We will speak here of "salvation" from one aspect, in that there is one general trouble in the human family. The whole human race descended from Adam were sold under sin. The apostle Paul, writing on this subject, says: "through one man sin entered into the world, and death through sin; so death passed to all men, all having sin." (Romans 5:12) This, then, is the great disaster. The scriptures tell us that God has provided Jesus to be a life-giver to all mankind, and that He died, the just for the unjust. "Since by means of a man came death, by means of a man comes also the resurrection of the dead." (1 Corinthians 15:21) "The hour is coming when the dead will hear the voice of the Son of God; and they, having heard, will live... Do not marvel at this; for the hour is coming in which all that are in the tombs will hear [the] voice [of Jesus], and will come forth." (John 5:25,28,29.) This awakening from death is what the apostle had in mind, evidently, when he said that God is "the savior of all men." -- 1 Timothy 4:10.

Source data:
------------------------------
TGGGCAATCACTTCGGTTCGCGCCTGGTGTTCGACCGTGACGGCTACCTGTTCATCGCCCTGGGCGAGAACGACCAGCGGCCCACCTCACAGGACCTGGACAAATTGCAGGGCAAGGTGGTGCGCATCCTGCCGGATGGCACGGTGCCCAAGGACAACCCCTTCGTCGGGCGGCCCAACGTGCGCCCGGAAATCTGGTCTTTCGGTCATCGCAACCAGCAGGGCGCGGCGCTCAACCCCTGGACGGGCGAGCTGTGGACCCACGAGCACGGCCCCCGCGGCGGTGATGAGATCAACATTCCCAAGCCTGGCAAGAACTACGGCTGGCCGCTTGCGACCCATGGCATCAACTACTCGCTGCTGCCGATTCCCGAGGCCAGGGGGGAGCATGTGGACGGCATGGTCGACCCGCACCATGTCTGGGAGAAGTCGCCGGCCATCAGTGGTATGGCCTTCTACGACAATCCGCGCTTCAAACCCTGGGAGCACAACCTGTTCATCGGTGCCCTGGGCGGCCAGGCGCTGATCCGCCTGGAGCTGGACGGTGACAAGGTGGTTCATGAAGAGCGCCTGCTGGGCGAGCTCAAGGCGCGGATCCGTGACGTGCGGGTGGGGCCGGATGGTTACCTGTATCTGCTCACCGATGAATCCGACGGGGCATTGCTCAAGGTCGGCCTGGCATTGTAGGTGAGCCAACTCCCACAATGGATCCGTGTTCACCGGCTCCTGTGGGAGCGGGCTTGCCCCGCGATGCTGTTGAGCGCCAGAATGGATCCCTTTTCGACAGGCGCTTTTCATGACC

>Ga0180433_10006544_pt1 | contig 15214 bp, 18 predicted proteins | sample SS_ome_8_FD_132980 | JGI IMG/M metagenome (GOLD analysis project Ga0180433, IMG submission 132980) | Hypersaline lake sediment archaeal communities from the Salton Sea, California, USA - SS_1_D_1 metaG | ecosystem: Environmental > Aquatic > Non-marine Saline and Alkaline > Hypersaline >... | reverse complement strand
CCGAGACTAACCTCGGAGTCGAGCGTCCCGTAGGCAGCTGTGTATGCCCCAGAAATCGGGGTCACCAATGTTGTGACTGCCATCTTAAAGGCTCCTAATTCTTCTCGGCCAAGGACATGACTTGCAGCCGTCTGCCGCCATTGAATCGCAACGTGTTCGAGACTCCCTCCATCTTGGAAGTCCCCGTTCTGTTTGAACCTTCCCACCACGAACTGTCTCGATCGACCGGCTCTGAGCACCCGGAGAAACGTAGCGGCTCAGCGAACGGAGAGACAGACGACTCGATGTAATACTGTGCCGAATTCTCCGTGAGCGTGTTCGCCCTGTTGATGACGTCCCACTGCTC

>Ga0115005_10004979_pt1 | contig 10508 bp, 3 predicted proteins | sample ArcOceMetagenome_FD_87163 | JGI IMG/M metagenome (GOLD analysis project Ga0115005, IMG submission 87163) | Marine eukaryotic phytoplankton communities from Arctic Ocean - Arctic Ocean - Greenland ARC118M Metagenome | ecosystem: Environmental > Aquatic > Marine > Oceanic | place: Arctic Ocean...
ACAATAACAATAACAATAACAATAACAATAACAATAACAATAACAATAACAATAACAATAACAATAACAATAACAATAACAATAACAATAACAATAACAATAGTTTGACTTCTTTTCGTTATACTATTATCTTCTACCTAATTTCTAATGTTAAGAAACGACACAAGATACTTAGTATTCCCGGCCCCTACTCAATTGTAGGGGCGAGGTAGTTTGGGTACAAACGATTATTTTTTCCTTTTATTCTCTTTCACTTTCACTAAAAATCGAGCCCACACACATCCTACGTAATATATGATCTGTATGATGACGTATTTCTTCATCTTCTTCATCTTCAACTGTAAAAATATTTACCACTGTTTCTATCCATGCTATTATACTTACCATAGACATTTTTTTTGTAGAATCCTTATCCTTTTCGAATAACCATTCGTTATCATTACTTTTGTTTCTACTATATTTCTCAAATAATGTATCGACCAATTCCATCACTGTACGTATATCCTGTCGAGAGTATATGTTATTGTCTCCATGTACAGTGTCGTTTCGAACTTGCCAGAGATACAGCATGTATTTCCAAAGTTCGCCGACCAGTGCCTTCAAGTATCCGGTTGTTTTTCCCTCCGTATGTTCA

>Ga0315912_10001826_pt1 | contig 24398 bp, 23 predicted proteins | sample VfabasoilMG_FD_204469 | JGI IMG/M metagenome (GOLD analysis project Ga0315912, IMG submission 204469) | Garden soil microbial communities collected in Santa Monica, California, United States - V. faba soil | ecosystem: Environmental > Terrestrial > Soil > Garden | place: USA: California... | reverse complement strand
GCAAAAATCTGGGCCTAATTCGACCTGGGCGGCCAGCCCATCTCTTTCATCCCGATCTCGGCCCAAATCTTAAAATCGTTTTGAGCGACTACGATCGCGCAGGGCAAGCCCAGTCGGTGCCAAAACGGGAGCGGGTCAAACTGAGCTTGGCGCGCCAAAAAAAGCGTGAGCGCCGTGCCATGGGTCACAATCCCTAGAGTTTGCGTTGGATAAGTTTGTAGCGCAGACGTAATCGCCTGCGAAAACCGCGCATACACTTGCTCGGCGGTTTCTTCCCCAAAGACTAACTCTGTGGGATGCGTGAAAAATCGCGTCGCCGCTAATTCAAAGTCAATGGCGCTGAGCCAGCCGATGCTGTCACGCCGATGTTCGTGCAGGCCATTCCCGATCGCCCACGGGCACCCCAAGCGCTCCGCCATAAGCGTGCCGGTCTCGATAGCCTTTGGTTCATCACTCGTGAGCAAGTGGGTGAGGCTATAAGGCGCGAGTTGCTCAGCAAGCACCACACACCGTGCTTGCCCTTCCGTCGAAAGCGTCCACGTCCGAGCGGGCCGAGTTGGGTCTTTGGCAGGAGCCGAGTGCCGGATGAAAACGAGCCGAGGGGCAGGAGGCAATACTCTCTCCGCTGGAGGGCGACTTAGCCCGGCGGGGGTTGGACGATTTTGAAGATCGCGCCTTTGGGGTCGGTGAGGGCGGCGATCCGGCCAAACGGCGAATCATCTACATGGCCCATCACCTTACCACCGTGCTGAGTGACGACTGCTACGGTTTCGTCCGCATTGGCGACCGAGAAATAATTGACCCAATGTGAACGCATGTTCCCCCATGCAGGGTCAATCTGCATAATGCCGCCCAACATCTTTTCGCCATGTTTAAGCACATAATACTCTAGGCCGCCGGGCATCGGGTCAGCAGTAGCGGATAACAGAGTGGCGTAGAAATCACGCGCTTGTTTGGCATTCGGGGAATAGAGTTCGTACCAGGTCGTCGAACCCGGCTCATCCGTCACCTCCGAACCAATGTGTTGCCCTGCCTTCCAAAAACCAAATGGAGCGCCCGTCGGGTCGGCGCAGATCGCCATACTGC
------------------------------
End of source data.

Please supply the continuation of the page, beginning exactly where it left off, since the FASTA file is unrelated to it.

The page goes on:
Jesus purchased for man what Adam lost. Thus, when the present unbelievers are "saved" from death and raised in the resurrection day, they will be as Adam was before Adam sinned. But when the whole human family, now groaning and travailing under a subject to futility (Romans 8:20-22), are brought back to the same condition in which Adam was before he sinned, it does not necessarily mean that cannot come under a new condemnation of death. Jesus said that when they live in that resurrection, and they believe, they will never die. (John 11:26) Adam was perfect in that he was sinless, yet he fell into death due to disobedience; and his race, when fully recovered from the penalty, will be placed on trial similar to the way Adam was on trial. Having been raised through application of the blood of the new covenant, that new covenant will then be in effect so as to allow a time of mediation whereby those so raised will be enabled by means of the Jehovah's kingdom in that age to come to a knowledge of the truth, and have the opportunity by means of that new covenant through God's Holy Spirit of perfecting their obedience. If obedient, then they will live forever. Any one who will then remain disobedient to God will not depart into everlasting life, but will suffer the eternal punishment of the second death. -- Matthew 25:46; Revelation 20:12-15.